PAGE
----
The Pittsburgh Steelers face a good offense in the Super Bowl next week. Aaron Rodgers and the Packers passing attack was one of the better ones in the league during the 2010 regular season.
Since Rodgers came back from his second concussion, the offense has seemed to be even better.
But the Steelers secondary isn't a pushover. It's had its issues, but so has the Packers offense.
So let's breakdown the two units and see which one has the best chance to come out on top on Super Bowl Sunday.
The Bears defense showed the Steelers how to shut down the Packers. Between the Week 17 game and the second half of last week's game, the Steelers know that you have to keep pressure on Aaron Rodgers.
Giving him a few hard hits doesn't hurt, either. Well, it hurts Rodgers, but that's a different story.
In breaking down the tape, all the Steelers have to do is watch how the Bears secondary covered the receivers and forced Rodgers to make quick decisions. Since the Steelers are good at covering receivers anyway, this shouldn't be that big of an issue.
The Packers adjusted to what the Bears did in Week 17 by coming out in the first half of the NFC Championship game and putting points on the board.
Those coaches aren't dumb. They'll look at how the Bears adjusted, and expect the Steelers to do the same thing. The necessary adjustments will be made and the passing game should be able to function with the usual amount of blips and bleeps.
Ike Taylor is a major threat to the Packers passing game. He has two interceptions on the year, but many teams avoid throwing in his direction, as evidenced by his 66 tackles on the season.
Taylor shuts down his side of the field, and Rodgers will be looking for Taylor on every play as part of his read.
Bryant McFadden is a decent cornerback, but he can get beat in man-to-man coverage. Rodgers is good enough to put the ball where only his receiver can get it, and McFadden will be the one watching the play happen.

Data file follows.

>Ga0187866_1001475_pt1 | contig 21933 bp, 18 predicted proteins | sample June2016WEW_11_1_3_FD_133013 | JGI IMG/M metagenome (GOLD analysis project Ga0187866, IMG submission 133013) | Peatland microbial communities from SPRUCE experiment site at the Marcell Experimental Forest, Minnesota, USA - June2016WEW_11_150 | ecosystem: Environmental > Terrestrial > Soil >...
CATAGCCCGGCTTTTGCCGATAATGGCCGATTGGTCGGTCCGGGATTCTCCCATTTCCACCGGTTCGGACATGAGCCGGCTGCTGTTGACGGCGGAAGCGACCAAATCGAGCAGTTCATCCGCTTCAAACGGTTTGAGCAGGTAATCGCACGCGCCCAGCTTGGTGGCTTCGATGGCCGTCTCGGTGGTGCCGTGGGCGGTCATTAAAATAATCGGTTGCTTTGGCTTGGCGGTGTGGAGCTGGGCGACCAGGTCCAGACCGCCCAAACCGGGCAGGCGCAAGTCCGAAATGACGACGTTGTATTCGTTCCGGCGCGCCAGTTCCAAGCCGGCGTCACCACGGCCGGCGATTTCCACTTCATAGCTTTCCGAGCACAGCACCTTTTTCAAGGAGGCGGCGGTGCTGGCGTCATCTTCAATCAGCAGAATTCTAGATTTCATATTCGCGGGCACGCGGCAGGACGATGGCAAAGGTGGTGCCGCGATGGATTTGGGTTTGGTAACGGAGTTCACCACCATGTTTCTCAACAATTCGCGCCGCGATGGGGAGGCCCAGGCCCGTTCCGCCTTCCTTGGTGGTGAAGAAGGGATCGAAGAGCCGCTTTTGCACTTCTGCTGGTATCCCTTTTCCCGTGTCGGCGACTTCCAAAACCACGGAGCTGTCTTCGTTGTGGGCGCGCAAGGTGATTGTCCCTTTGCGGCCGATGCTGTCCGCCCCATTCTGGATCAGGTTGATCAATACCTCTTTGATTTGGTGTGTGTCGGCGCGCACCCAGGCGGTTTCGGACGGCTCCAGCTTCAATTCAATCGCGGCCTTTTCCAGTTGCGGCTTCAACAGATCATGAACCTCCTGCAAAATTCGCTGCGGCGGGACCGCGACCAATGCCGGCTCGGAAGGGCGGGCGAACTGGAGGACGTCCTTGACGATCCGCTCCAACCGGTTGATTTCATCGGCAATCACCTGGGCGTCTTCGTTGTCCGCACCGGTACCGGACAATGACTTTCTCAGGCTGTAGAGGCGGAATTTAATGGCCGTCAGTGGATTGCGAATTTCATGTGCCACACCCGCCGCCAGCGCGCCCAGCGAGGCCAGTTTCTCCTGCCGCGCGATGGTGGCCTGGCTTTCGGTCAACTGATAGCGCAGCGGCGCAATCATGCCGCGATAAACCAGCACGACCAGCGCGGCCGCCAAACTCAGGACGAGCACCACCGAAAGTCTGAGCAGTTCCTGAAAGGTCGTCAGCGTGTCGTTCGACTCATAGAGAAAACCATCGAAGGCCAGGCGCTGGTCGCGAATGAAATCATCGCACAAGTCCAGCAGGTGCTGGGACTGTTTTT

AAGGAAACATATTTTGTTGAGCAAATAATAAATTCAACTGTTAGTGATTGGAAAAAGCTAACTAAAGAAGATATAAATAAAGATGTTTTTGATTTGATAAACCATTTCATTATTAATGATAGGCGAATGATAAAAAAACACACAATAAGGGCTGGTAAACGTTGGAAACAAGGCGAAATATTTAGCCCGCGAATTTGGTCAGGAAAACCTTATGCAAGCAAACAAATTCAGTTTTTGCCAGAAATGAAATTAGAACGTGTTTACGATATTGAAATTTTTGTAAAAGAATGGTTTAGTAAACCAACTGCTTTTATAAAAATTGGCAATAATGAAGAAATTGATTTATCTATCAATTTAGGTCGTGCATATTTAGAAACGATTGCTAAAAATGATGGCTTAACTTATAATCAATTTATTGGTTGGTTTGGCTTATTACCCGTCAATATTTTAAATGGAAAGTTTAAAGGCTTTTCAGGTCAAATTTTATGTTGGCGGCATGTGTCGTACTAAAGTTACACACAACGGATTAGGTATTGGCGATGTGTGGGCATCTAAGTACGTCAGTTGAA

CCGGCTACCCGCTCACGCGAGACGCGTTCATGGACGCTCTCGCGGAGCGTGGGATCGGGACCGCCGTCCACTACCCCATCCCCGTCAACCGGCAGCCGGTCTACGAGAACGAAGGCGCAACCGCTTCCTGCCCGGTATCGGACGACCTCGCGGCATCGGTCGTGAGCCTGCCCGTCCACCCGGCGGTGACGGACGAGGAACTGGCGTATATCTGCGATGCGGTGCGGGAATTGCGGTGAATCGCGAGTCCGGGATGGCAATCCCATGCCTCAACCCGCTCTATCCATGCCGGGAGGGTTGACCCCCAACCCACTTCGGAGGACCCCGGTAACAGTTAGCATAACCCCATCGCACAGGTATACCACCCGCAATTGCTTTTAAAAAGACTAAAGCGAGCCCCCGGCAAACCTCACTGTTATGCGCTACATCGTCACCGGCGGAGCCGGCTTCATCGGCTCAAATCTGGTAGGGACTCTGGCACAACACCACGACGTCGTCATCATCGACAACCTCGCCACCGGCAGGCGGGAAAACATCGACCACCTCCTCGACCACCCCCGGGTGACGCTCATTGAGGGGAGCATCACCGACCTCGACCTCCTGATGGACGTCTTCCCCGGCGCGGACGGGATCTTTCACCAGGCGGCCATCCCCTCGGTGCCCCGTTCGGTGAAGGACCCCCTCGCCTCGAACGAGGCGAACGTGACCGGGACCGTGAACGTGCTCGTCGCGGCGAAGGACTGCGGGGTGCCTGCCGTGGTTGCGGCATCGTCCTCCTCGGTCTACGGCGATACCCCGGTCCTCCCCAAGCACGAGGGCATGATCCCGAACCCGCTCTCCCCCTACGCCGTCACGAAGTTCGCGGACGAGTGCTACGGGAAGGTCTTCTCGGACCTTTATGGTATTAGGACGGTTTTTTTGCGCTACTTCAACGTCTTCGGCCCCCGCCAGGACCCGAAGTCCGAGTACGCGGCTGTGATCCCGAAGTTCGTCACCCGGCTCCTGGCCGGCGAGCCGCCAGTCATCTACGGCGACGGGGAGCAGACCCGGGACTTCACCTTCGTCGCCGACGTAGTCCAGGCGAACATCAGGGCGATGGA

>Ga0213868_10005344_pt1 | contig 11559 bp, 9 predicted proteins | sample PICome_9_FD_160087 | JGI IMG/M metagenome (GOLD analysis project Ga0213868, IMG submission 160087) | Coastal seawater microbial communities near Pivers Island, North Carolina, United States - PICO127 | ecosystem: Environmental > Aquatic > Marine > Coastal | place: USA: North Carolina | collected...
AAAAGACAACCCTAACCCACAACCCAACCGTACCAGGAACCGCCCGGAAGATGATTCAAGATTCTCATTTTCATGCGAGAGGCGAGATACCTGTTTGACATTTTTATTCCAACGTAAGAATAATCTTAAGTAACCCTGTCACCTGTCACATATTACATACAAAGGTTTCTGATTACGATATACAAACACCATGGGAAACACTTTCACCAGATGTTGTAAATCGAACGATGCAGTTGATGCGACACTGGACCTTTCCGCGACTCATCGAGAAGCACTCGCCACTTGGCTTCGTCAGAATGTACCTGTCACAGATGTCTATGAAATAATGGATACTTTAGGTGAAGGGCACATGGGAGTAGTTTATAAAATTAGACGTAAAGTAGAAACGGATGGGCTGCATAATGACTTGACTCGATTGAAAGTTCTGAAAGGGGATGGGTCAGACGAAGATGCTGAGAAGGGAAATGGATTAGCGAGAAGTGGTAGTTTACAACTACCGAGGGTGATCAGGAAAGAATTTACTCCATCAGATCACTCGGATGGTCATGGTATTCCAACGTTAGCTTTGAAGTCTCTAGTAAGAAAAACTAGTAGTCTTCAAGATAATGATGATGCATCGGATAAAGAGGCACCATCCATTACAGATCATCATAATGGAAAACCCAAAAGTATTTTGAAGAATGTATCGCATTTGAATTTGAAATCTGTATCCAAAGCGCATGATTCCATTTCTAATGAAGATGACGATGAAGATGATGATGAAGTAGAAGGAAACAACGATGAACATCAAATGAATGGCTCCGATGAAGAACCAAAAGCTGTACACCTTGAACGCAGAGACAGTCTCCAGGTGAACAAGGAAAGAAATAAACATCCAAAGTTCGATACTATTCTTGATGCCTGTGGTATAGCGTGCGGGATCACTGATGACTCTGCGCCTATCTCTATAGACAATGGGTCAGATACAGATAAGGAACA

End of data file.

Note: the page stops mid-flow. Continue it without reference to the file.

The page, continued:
McFadden is the weak link in the Steelers secondary.
Ryan Clark has 90 tackles and two interceptions on the year. He know where the ball is going to be and he gets to the point of contact and makes the play.
Clark is a major reason why the Steelers secondary is one of the better ones in the league.
Donald Driver defines the phrase "veteran wide receiver." Driver will make plays on purpose that younger players make by accident.
Driver fought injuries this season, but now he's healthy. If anyone can find holes in the Steelers secondary, it's Donald Driver.
Dick LeBeau has "been there, done that" for at least 20 years now, if not longer. There's almost nothing you can throw out on the field that LeBeau hasn't seen before, or at least prepared a contingency plan for.
There's a reason Mike Tomlin didn't change defensive coordinators when he came to the Steelers a few years ago; he knew it would be the dumbest thing he could possibly do.
If anyone can find the perfect way to shut down Aaron Rodgers besides Bill Belichick, it's Dick LeBeau.
Mike McCarthy came up through the offensive ranks and knows how to put an offense together.
McCarthy got Matt Flynn developed from overwhelmed backup to competent starter in one week.
McCarthy has two weeks to prepare his offense against the team he grew up worshipping. This isn't something he'll take lightly. The Packers offense will be prepared to go on the field on Super Bowl Sunday, and they won't make it an easy day for the Steelers secondary.
If Troy Polamalu is on the field, the Packers offense can be slowed down. Polamalu has natural instincts that can't be coached or taught, and those have made him an elite player at his position.
If Polamalu is on the field, Rodgers has to be aware of where Polamalu is at all times, or Polamalu just might take a few of Rodgers' passes back for touchdowns.
Aaron Rodgers quickly has become one of the better quarterbacks in the league. He didn't have a good second half against the Bears last week, but you can bet he and the coaches already have sat down to break down the game film and analyzed what wasn't working and fixed that for the Super Bowl.
Rodgers can make plays happen. He has great fundamentals and is a smart guy. The Steelers can't afford to take Rodgers lightly, or he'll tear them apart.
It's not going to be easy, but the Steelers are hurting, Polamalu isn't 100 percent, and the Packers got a scare versus the Bears that probably can be seen as a revelation at this point.
Whatever flaws the Bears exposed last week can be fixed before the Super Bowl. Plus, the Packers now have a running game to help keep the Steelers defense honest.
This won't be a 45-30 game, but the Packers will be able to score on the Steelers defense.